interpreting the entire album. Even so, "Sadeness Part I," a song marked
by its inclusion of Gregorian chant, was destined to become the album's
runaway single. "The great misconception of people who have only heard 'Sadeness'
is that the whole album is filled with chanting. This is a complete piece
of work with many different levels and sounds. 'Sadeness' is only one piece
of the puzzle," Cretu explained to Billboard's Flick.
||The French lyrics in "Sadeness
Part I" are actually a dark homage to the Marquis de Sade, an eighteenth-century
erotic novel writer from France from whose name the word sadism comes. In
analyzing this element of the debut Enigma album, Vince Aletti of the Village
Voice stated, "Cretu isn't celebrating the notorious Marquis ... but his
mere presence in this context is a provocation, surely a deliberate and
delicious one. Sade reserved his fiercest contempt and some of his most
exquisite literary tortures for the pious and the prim, so even if he remains
offstage here, the writer is a devilishly successful device. Cretu uses
him to introduce questions of virtue and vice, faith and sacrilege, love
||Cretu related to Keyboard's
di Perna, "I wanted to use things that there are questions about, that are
mysterious. You don't have to go too far to read all kinds of accusations
about the Catholic Church--scandals, inquisitions, and wars--and you wonder
how you can reconcile this with the idea that the Church is supposed to
stand for universal love. But at the same time, I've been told that the
Marquis de Sade was a very religious man, that he wrote what he wrote as
a revenge against certain pious people who were hypocrites. So again, there
are questions, mysteries."
||The Marquis was apparently
not the only one out for revenge. As Cretu revealed to Michael Azerrad of
Rolling Stone, "[MCMXC a.D.] was like revenge against everything I was hearing.
I didn't want to write songs, I wanted to write moods." When Azerrad drew
a comparison to the way pop icons Madonna and Prince explored sexuality,
Cretu replied, "What Madonna and Prince did is pure marketing--it's predicated
on causing scandal. It's not a sexual music that I did. It's a sensual music.
And there's a big difference."
||Some radio stations in Europe
with a large Catholic audience could not see that difference. They banned
"Sadeness Part I," considering it "pure blasphemy." Dutch national radio
network TROS actually received three bomb threats from listeners said to
be shocked by what they heard when the record was proclaimed single of the
week--prompting Cretu to issue a statement refuting rumors about satanic
material in the Gregorian passages and insisting he had no desire to offend
"any public religious beliefs." Himself an atheist, Cretu told Azerrad of
Rolling Stone, "The institution of the Church doesn't really fit with our
times. I believe in destiny, which is a much more powerful belief."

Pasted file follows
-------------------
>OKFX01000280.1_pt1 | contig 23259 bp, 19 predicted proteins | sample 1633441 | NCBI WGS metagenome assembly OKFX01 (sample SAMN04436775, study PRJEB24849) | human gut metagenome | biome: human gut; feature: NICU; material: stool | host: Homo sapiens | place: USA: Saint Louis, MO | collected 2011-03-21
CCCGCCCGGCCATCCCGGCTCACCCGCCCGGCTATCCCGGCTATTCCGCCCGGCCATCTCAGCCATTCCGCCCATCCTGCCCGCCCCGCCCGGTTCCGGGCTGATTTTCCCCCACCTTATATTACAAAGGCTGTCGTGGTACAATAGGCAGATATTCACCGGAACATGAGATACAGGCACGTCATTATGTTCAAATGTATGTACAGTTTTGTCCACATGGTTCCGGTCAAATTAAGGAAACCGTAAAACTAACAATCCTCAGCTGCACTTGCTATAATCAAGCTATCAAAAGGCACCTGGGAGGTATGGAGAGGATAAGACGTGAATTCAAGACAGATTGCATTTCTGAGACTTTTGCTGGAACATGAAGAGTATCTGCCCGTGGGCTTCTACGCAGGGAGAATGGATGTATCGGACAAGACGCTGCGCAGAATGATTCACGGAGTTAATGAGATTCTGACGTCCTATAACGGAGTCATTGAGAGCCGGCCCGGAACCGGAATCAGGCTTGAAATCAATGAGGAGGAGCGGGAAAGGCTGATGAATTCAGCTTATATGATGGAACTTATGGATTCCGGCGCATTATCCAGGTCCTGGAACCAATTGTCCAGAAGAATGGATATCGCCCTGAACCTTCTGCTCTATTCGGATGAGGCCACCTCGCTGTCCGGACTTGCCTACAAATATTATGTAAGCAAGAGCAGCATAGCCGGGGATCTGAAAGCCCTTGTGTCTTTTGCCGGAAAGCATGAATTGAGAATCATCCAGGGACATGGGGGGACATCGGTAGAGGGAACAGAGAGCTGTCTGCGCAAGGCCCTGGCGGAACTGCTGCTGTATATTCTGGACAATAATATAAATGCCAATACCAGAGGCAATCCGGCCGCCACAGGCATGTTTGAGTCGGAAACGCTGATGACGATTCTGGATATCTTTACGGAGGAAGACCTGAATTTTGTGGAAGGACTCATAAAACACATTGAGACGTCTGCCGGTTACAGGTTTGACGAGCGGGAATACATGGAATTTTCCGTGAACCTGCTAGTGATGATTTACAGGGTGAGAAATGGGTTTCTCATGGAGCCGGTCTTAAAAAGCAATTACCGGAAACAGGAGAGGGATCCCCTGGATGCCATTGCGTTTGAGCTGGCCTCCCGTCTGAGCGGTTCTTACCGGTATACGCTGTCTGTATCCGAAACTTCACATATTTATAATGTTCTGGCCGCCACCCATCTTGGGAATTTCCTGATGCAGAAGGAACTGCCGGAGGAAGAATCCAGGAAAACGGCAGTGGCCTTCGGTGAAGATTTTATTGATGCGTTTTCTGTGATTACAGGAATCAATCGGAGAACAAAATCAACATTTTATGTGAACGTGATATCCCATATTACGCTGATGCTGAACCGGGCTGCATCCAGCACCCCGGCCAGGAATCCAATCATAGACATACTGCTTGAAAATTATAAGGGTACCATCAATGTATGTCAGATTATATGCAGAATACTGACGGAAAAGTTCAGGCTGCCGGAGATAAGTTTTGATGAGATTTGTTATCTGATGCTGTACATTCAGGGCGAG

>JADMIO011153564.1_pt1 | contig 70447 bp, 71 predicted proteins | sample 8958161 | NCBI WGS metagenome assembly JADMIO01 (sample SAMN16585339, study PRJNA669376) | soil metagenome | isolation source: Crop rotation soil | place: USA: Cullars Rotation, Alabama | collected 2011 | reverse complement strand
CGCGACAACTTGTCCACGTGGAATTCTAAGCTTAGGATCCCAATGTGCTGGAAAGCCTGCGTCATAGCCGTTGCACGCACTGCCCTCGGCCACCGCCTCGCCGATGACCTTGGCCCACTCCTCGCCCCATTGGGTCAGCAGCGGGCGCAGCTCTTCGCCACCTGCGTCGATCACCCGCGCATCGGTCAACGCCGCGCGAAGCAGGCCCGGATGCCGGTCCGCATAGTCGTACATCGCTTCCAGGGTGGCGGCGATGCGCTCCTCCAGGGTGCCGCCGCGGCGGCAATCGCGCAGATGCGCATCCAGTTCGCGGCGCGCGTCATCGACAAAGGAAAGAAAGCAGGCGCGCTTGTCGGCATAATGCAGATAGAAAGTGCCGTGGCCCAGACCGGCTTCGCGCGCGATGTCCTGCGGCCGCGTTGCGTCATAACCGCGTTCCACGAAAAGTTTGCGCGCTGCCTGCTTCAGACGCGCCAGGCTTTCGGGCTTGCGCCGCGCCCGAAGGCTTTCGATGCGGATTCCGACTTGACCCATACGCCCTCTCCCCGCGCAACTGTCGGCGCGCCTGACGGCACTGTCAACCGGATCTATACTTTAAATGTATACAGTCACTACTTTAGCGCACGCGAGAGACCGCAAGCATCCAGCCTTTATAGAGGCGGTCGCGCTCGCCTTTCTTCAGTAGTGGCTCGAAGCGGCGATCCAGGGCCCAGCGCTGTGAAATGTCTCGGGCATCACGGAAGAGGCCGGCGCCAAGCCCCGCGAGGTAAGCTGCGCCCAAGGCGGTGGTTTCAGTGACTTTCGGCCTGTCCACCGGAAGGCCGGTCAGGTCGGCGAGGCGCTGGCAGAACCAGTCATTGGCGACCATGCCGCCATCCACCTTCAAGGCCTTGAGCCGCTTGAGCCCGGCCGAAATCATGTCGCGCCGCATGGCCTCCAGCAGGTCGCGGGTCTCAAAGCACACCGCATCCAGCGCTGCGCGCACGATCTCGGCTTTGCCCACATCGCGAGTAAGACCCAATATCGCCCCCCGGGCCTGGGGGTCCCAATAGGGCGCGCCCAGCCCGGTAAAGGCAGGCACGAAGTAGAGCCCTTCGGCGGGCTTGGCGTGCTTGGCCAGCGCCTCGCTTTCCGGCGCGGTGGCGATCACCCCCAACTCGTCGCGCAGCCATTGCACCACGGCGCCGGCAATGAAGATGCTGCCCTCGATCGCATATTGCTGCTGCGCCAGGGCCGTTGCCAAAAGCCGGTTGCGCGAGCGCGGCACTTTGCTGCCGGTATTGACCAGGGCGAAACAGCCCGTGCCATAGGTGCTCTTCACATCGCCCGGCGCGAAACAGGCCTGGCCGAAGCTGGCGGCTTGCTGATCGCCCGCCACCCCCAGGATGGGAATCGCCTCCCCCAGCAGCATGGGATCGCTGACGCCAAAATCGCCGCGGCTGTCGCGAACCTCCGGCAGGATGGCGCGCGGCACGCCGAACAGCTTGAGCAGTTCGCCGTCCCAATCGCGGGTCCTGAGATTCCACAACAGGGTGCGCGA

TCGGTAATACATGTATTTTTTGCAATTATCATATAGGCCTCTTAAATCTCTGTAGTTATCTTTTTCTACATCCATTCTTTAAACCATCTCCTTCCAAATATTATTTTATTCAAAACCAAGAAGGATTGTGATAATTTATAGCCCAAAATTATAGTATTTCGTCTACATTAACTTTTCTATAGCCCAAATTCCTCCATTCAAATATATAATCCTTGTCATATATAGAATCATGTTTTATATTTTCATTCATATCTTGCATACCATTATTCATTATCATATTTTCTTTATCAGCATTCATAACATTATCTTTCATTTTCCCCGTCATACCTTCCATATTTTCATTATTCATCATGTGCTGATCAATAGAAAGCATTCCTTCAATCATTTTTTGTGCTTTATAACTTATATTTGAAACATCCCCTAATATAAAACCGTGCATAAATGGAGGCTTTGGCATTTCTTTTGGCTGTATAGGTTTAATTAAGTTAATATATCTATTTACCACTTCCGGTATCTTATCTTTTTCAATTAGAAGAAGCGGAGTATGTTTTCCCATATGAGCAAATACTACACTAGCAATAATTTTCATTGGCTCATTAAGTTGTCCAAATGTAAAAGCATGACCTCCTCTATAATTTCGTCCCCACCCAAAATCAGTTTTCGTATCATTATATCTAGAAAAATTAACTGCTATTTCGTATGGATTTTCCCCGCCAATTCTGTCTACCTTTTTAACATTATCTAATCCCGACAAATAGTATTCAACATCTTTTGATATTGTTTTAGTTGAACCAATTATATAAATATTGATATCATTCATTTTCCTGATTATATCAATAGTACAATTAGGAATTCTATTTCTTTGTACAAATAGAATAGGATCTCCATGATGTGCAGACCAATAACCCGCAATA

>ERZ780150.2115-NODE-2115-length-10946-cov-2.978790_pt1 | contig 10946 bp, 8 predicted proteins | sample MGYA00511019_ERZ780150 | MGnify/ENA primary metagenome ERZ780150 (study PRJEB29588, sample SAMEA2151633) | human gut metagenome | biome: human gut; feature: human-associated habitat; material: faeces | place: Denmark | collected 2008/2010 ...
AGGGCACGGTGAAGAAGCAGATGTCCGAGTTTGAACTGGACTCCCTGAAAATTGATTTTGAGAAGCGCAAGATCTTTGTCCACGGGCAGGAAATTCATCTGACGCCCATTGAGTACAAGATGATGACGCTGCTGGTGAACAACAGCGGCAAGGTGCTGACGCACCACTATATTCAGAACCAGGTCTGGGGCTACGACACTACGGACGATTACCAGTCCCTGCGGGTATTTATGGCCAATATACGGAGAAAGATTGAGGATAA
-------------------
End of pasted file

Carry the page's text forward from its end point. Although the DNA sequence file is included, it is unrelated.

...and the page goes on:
||In terms of record sales, Cretu's
beliefs were apparently embraced by many listeners. By January of 1991 "Sadeness
Part I" had reached Number One in seven European countries: Germany (where
it eventually became Germany's biggest-selling single ever), Belgium, the
Netherlands, Switzerland, Austria, the United Kingdom, and Greece. The record
would ultimately attain the Number One position in 15 countries. In the
American market, "Sadeness Part I" broke into Billboard's Hot 100 in February
of 1991, and by April the record was in the Top Five after 11 weeks at Number
One on the combined European charts. Peaking at Number Two on the U.S. pop
charts, "Sadeness Part I" became a certified platinum single.
||Although Enigma was perhaps
singularly responsible for boosting interest in Gregorian chant music worldwide,
there was a price to pay--literally. In August of 1991 Munich-based choir
Kapelle Antiqua demanded a written apology in addition to financial compensation
when the choir, according to Ellie Weinert in Billboard, "recognized its
recordings of Gregorian choral works on Enigma tracks. The group sued for
damages, claiming Cretu had infringed upon its 'right of personality' by
distorting the records sampled on the 'Sadeness Part I' and 'Mea Culpa'
album tracks and singles." Cretu and Virgin Germany agreed to pay compensation
for samples used on MCMXC a.D. and settled out of court with Polydor and
BMG/Ariola, which represented the German choir, for an undisclosed sum.
In the end Virgin acquired authorization for the retrospective use of the
Polydor and BMG/Ariola masters.
||In 1993 film producer Robert
Evans asked Cretu to write the title song for the motion picture Sliver.
The result was "Carly's Song" and "Carly's Loneliness," both of which appeared
as "Age of Loneliness" on Enigma's next album, The CROSS Of Changes. Other
Enigma soundtrack credits include songs from MCMXC a.D. used in the films
Single White Female and Boxing Helena.
In May of 1991 Cretu told Larry Flick of Billboard, "It is my plan for Enigma
to be an outlet for music that boldly strays away from the norm of pop music.
I have several ideas for the next album that I think are fascinating. Part
of the fun of projects such as these is watching how all of the various
elements come together in the studio." Though it was released in Europe
in December of 1993, it was not until February 8, 1994, that Enigma's second
album, The CROSS Of Changes, was released in the United States. Cretu's
belief that "music is part of my soul--and this ultimately decides everything"
perhaps best explains the three years it took him to produce his second
||Michael Cretu signed a contract
for a further 5 albums after the release of Le Roi Est Mort, Vive Le Roi!.